Mark Alan Edwards

MILLER COUNTY, Mo. — Mark Edwards, former teacher at School of the Osage, was sentenced to 20 years in prison on Friday, Feb. 14, after pleading guilty to Statutory Sodomy. Edwards admitted sexually abusing a 13-year-old girl on a school bus, during a school trip in 2018.

The 20-year sentence was requested by Miller County Prosecutor Ben Winfrey, who called it “the closest approximation the state can come to, that amounts to the word ‘justice.’” Edwards’ attorney, Dana Martin, asked that Edwards be sentenced to probation and no additional prison time beyond the nearly two years he had spent in jail already.

As Winfrey made the case for a 20-year sentence to Judge Daniel Green, he gave a detailed account of the state’s main evidence (other than Edwards’ confession): video footage taken from the bus’ security camera. Winfrey explained the video showed Edwards putting the girl in charge of counting students, after which he sat down next to her as the trip began. He called this Edwards’ “Modus operandi… in which he places girls which he pursued or favored in charge of a special task or job… textbook grooming.” Winfrey called Edwards a predator, saying this wasn’t the first time Edwards had groomed and abused a girl: at one point, impassioned, he slammed his hand on the table and emphasized if Edwards were given only probation, the state would have more charges to file, alleging other instances of abuse.

Winfrey argued this was not a momentary lapse of judgement. In describing the video footage, he said the abuse occurred throughout the entire duration of the trip between Osage Beach and Linn, Mo. “This was not one slip of the hand,” Winfrey said. “It was a continuous act from one part of the state to the other.”

Winfrey spoke of the “carnage” this had created for the victim, who was 13 years old when the abuse took place. “The school failed,” he said, pointing out that Edwards had been moved across multiple districts throughout his approximately 20-year teaching career, implying that other instances of alleged abuse may have been ignored or swept under the rug. Parents are required by law to send children to school, he said, and when her parents did, she was sexually abused by a teacher who was trusted to care for her.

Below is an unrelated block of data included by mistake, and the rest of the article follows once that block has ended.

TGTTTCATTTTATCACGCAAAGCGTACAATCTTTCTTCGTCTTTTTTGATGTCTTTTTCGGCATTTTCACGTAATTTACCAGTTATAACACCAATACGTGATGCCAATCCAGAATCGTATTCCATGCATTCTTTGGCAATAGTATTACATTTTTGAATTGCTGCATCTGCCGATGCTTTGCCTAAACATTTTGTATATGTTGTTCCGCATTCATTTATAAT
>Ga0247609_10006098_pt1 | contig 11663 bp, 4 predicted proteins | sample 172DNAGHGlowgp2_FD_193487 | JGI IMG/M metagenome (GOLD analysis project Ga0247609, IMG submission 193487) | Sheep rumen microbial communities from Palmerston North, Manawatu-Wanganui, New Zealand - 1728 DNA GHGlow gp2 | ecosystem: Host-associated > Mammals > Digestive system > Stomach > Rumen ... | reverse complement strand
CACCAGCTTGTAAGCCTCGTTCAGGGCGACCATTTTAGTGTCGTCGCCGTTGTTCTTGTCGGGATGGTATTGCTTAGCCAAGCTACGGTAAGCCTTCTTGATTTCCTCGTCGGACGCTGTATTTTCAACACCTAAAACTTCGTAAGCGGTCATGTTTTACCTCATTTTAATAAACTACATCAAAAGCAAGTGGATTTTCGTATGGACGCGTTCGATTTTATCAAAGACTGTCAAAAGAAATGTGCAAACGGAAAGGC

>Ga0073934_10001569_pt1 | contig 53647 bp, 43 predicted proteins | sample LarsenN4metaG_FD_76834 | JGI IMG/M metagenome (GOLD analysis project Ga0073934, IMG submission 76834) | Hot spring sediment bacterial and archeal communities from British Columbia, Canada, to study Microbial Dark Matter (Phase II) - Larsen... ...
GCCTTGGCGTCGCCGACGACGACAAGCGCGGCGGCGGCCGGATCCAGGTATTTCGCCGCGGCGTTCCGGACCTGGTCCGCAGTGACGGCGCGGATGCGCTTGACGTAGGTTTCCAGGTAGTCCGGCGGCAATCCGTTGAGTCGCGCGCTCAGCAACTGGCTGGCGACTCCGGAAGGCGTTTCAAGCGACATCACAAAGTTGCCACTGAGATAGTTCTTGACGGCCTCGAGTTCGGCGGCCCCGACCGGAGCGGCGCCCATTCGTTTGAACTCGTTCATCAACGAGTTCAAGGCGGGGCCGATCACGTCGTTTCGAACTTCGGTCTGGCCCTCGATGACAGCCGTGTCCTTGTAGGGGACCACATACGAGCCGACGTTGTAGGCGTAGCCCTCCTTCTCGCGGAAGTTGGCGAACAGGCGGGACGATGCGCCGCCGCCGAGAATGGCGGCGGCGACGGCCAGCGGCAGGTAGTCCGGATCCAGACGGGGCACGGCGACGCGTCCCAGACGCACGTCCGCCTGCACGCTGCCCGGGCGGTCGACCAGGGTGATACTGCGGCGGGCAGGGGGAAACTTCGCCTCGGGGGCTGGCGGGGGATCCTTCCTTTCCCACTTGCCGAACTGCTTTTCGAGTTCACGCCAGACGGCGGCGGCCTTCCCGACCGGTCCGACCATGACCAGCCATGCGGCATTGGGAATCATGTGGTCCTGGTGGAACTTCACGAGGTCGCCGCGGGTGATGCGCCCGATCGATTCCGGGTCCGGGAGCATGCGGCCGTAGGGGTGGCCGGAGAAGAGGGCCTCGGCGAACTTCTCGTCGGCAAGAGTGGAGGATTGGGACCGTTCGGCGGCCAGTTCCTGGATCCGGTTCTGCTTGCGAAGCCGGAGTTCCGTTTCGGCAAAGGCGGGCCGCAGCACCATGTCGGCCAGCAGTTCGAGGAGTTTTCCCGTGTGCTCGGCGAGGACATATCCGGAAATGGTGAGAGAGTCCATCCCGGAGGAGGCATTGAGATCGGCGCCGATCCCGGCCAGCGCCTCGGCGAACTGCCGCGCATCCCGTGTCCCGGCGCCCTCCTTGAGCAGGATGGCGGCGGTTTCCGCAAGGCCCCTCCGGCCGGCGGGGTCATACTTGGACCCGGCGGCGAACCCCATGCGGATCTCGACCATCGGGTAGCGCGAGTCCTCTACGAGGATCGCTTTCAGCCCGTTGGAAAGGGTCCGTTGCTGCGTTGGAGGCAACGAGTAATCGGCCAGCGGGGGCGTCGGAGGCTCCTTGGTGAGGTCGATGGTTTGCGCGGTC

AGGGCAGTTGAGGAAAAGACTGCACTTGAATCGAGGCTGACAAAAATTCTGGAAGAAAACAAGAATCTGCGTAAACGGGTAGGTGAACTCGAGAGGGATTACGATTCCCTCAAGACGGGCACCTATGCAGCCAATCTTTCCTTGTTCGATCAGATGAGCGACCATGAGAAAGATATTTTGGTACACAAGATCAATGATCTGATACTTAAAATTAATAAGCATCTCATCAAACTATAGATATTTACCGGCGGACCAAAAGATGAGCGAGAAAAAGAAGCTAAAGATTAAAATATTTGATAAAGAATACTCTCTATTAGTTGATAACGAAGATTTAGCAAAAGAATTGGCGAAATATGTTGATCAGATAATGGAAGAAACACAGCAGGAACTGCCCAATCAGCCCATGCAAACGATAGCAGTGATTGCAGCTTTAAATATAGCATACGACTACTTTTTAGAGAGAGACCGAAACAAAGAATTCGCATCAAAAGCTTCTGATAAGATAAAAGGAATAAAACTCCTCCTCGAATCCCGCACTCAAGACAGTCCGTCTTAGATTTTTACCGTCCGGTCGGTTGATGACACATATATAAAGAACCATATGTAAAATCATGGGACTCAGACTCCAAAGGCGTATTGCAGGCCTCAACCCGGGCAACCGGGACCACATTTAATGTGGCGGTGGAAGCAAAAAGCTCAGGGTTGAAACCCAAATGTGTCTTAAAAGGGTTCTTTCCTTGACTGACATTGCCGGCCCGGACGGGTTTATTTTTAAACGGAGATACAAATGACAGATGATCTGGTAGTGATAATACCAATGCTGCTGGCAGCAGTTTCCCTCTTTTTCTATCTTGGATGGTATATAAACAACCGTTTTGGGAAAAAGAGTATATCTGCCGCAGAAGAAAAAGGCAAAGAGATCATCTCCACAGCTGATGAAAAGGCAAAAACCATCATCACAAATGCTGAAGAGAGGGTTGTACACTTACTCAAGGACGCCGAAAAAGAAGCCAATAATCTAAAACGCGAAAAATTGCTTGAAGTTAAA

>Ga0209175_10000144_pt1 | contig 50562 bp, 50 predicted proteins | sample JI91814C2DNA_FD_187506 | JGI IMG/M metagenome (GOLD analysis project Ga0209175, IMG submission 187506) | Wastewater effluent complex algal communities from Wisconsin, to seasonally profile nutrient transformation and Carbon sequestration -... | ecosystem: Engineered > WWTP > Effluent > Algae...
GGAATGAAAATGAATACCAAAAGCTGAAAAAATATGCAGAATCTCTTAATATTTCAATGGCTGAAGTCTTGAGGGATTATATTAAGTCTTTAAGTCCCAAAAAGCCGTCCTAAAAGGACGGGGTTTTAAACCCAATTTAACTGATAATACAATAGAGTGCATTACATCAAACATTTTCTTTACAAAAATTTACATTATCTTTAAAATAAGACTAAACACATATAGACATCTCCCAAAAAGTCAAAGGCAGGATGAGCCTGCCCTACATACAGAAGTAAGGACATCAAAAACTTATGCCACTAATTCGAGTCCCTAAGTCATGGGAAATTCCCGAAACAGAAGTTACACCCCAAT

As Winfrey spoke, tears of grief could be seen from the right side of the room, where friends and family of the victim sat.

In arguing for a probation-only sentence, Martin pointed out Edwards had immediately confessed his crime when confronted. “He made the biggest mistake of his entire life,” she said. “He assumed responsibility for his actions.” She referenced a psychological evaluation, and said Edwards had been enduring severe anxiety and depression during the period of his life when the crime occurred. She asked the judge to give Edwards the opportunity to get psychological help and go through the state’s sex offender program, while on probation. “He poses… zero threat to re-offend,” she said the doctor had determined of Edwards.

Winfrey responded with shock at that defense. He had previously argued that the psychological evaluation was useless. “He told the doctor what he needed to hear, to come to the conclusion that he wanted to get,” Winfrey claimed. “[Edwards] clearly has unspecified but clearly dangerous impulses to abuse children.” He cast doubt on Edwards’ remorse over the situation. “He admitted to what he got caught on camera doing,” Winfrey emphasized, claiming there were plenty of other instances of abuse that were not caught on camera.

Edwards and his wife have multiple high-school aged children, and Martin pointed out Edwards’ family had stuck with him through the nearly two years of proceedings. She said they would continue to do so during a period of probation and required treatment, and she asked the judge to give him that opportunity.

Edwards—handcuffed, shackled, and wearing a red jumpsuit—briefly spoke before the sentencing. “I take full responsibility for my actions,” he said. He apologized to the victim and her family and said he prays they find peace. And he told the judge that if given probation, “I promise you’ll never see me in this courtroom again.”

But Winfrey said the only emotion he’d seen from Edwards throughout these proceedings were when it came to his family. “His only remorse… is what it has wreaked upon his own family,” Winfrey said. Edwards may very well have been a good husband, father, teacher, and friend, Winfrey said. “He might have been a model citizen. But a lifetime of good work can be discarded in one disgusting, disastrous act.”

After statements from both sides, Judge Green sentenced Edwards to 20 years in prison. Edwards sat, motionless, with his head down. There were tears on both sides of the aisle. As Edwards' family stayed behind and wept, the bailiff ushered the victim’s side quietly out of the courtroom.

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